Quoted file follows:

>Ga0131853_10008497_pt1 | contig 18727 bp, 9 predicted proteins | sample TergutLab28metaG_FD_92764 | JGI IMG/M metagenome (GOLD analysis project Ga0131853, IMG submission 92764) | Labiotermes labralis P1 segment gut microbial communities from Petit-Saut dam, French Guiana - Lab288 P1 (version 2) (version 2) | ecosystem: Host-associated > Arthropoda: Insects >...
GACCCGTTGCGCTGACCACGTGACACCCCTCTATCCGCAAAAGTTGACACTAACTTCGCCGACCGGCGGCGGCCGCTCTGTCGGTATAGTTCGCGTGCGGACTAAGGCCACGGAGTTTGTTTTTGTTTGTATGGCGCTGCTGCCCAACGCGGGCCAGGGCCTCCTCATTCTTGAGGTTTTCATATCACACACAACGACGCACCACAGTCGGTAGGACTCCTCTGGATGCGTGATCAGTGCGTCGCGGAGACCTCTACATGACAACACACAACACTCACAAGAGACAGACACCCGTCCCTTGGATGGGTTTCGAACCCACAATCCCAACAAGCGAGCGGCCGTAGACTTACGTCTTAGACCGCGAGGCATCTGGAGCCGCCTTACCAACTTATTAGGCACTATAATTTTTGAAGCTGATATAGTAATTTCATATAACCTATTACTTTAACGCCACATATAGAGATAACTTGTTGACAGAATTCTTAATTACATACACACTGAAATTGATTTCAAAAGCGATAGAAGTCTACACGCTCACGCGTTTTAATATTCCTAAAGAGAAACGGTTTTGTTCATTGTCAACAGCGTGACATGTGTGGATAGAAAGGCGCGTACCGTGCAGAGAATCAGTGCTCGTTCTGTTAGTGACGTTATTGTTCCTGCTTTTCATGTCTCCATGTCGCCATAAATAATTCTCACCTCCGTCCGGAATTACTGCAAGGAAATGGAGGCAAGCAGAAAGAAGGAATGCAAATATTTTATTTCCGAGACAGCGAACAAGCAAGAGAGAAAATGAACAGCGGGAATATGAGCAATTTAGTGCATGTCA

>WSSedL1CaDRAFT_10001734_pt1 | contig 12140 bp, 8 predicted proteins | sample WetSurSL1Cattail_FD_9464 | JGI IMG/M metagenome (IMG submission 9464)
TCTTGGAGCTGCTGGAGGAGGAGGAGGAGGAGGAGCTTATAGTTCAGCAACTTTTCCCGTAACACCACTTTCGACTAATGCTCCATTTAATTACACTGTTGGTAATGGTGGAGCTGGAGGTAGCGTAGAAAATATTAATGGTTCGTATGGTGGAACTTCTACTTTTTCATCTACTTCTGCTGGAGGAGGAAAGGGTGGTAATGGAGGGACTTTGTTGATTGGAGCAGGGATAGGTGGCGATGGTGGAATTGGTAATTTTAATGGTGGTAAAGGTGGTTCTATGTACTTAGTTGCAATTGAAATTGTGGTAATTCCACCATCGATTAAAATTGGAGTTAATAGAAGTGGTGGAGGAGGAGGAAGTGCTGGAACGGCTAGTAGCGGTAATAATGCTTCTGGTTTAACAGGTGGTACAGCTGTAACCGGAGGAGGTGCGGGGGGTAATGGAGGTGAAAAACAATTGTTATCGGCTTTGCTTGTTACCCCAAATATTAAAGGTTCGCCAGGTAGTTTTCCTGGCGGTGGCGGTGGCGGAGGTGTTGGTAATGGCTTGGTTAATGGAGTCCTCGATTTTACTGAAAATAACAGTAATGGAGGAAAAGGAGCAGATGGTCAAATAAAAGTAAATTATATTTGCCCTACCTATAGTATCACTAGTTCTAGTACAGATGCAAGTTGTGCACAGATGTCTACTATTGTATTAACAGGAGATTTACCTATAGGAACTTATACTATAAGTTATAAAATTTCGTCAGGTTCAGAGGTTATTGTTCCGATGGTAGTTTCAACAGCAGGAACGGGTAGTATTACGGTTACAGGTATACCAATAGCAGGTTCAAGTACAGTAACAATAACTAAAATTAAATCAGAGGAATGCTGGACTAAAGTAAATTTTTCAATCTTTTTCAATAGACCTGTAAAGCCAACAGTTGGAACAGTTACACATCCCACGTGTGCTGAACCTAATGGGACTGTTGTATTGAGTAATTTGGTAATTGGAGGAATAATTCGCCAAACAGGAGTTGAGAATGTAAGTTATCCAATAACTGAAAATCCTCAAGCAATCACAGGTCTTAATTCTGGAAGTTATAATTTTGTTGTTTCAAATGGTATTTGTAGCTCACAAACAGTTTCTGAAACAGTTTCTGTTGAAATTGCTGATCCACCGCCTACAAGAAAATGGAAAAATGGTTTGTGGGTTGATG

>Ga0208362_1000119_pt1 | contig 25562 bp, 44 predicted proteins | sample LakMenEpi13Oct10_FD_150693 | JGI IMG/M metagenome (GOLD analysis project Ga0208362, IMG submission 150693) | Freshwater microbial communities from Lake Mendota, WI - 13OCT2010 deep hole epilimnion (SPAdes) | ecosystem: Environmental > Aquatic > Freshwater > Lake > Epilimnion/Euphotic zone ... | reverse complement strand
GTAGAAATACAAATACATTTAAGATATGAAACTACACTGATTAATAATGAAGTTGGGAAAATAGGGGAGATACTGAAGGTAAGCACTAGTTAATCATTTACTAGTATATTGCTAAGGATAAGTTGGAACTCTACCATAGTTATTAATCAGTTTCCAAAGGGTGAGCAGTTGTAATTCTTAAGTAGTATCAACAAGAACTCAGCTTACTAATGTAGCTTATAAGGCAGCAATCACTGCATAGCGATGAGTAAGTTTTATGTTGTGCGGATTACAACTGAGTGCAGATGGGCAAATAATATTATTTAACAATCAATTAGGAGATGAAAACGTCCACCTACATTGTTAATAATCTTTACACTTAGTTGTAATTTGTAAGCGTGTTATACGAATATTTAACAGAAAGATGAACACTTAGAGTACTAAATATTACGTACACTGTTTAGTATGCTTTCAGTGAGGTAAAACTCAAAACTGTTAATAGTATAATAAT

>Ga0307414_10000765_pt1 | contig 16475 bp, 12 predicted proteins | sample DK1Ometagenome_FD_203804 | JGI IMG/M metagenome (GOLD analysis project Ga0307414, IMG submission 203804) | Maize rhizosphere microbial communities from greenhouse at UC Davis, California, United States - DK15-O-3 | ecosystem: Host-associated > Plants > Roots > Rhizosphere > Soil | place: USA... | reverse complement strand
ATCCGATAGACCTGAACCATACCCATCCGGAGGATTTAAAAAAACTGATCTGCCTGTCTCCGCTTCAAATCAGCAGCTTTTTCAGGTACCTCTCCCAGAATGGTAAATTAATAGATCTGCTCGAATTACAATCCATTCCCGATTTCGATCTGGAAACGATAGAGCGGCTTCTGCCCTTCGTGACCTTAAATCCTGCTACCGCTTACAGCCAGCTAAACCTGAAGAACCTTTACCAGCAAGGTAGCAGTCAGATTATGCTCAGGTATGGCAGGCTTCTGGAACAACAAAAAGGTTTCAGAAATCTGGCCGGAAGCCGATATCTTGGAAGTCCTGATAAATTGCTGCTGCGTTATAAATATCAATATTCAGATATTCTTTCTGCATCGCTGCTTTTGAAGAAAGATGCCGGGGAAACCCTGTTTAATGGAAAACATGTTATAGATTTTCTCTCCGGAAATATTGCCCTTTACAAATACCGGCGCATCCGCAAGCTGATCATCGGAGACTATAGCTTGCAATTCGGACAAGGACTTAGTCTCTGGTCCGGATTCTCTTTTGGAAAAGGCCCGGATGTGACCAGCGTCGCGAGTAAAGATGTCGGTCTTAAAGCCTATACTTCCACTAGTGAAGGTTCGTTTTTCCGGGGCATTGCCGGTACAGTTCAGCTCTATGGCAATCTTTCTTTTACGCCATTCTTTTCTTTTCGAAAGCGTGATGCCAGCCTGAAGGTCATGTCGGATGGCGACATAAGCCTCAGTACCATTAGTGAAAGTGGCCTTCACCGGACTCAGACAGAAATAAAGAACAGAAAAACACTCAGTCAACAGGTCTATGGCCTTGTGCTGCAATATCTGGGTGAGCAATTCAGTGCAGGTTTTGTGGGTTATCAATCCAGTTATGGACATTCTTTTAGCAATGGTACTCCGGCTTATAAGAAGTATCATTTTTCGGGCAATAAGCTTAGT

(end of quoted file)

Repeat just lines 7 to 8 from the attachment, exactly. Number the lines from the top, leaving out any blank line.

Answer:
>Ga0307414_10000765_pt1 | contig 16475 bp, 12 predicted proteins | sample DK1Ometagenome_FD_203804 | JGI IMG/M metagenome (GOLD analysis project Ga0307414, IMG submission 203804) | Maize rhizosphere microbial communities from greenhouse at UC Davis, California, United States - DK15-O-3 | ecosystem: Host-associated > Plants > Roots > Rhizosphere > Soil | place: USA... | reverse complement strand
ATCCGATAGACCTGAACCATACCCATCCGGAGGATTTAAAAAAACTGATCTGCCTGTCTCCGCTTCAAATCAGCAGCTTTTTCAGGTACCTCTCCCAGAATGGTAAATTAATAGATCTGCTCGAATTACAATCCATTCCCGATTTCGATCTGGAAACGATAGAGCGGCTTCTGCCCTTCGTGACCTTAAATCCTGCTACCGCTTACAGCCAGCTAAACCTGAAGAACCTTTACCAGCAAGGTAGCAGTCAGATTATGCTCAGGTATGGCAGGCTTCTGGAACAACAAAAAGGTTTCAGAAATCTGGCCGGAAGCCGATATCTTGGAAGTCCTGATAAATTGCTGCTGCGTTATAAATATCAATATTCAGATATTCTTTCTGCATCGCTGCTTTTGAAGAAAGATGCCGGGGAAACCCTGTTTAATGGAAAACATGTTATAGATTTTCTCTCCGGAAATATTGCCCTTTACAAATACCGGCGCATCCGCAAGCTGATCATCGGAGACTATAGCTTGCAATTCGGACAAGGACTTAGTCTCTGGTCCGGATTCTCTTTTGGAAAAGGCCCGGATGTGACCAGCGTCGCGAGTAAAGATGTCGGTCTTAAAGCCTATACTTCCACTAGTGAAGGTTCGTTTTTCCGGGGCATTGCCGGTACAGTTCAGCTCTATGGCAATCTTTCTTTTACGCCATTCTTTTCTTTTCGAAAGCGTGATGCCAGCCTGAAGGTCATGTCGGATGGCGACATAAGCCTCAGTACCATTAGTGAAAGTGGCCTTCACCGGACTCAGACAGAAATAAAGAACAGAAAAACACTCAGTCAACAGGTCTATGGCCTTGTGCTGCAATATCTGGGTGAGCAATTCAGTGCAGGTTTTGTGGGTTATCAATCCAGTTATGGACATTCTTTTAGCAATGGTACTCCGGCTTATAAGAAGTATCATTTTTCGGGCAATAAGCTTAGT